Will: Everywhere I look people are screaming about how bad government is!
Don: What's your position?
Will: That people should know what they're screaming about.
The Newsroom is an American television dramedy series on HBO, created by Aaron Sorkin, which chronicles the behind-the-scenes events at a fictional cable news channel as they report real events from recent history. The ensemble cast is headed by Jeff Daniels as News Night anchor Will McAvoy, who, together with his staff, set out to put on a news show "in the face of corporate and commercial obstacles and their own personal entanglements." Other cast members include Emily Mortimer, Alison Pill, Dev Patel, John Gallagher, Jr., Olivia Munn, Thomas Sadoski, Sam Waterston and Jane Fonda.Sorkin, who created the Emmy Award-winning political drama The West Wing, was reportedly developing a cable-news-centered TV drama as early as 2009. After months of negotiations, premium cable network HBO ordered a pilot in January 2011 and then a full series in September that year. By the time the second episode had been broadcast, HBO had renewed The Newsroom for a second season.Sorkin did his research for the series by observing several real-world cable news programs first hand. He serves as executive producer, along with Scott Rudin and Alan Poul.Not to be confused with the Canadian sitcom of the same title.Official website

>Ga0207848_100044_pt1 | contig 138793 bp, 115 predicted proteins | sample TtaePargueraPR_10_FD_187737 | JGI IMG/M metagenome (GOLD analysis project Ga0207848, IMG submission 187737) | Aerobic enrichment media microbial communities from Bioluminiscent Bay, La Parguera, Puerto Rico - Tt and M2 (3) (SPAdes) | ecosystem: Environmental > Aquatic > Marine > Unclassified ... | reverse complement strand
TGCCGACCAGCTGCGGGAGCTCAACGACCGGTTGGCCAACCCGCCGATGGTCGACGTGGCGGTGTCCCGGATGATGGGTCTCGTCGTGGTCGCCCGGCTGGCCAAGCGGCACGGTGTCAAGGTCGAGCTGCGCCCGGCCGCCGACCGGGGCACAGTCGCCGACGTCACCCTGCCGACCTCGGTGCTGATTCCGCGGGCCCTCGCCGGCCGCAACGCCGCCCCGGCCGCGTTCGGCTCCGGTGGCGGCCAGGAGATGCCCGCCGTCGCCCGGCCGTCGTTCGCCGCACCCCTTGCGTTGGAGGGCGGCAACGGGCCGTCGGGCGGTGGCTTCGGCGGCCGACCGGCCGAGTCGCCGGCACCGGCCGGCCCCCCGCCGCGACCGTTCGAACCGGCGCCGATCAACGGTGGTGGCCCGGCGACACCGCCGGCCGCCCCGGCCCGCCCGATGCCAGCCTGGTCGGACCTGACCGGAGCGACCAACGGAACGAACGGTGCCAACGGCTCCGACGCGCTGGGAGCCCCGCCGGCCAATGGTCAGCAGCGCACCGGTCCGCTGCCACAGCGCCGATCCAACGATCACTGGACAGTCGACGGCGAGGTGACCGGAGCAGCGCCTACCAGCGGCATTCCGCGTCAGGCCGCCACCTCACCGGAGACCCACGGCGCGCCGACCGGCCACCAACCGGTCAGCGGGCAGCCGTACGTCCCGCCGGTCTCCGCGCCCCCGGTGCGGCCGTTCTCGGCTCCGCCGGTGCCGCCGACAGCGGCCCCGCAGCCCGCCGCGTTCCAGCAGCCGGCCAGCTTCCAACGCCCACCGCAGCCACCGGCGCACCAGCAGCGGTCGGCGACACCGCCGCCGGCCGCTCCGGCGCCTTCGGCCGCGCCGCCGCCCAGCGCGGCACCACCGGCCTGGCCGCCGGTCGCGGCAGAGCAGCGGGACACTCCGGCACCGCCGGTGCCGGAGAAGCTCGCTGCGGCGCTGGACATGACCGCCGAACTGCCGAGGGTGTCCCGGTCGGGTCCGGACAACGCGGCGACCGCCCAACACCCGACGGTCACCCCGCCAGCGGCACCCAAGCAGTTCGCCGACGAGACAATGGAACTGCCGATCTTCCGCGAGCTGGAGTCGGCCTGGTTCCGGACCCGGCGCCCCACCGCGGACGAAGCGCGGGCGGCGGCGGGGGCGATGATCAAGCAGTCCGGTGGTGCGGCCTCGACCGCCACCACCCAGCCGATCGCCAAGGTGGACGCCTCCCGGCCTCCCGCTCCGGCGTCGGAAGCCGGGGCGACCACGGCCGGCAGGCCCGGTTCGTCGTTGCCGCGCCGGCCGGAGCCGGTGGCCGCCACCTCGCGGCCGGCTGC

This series provides examples of: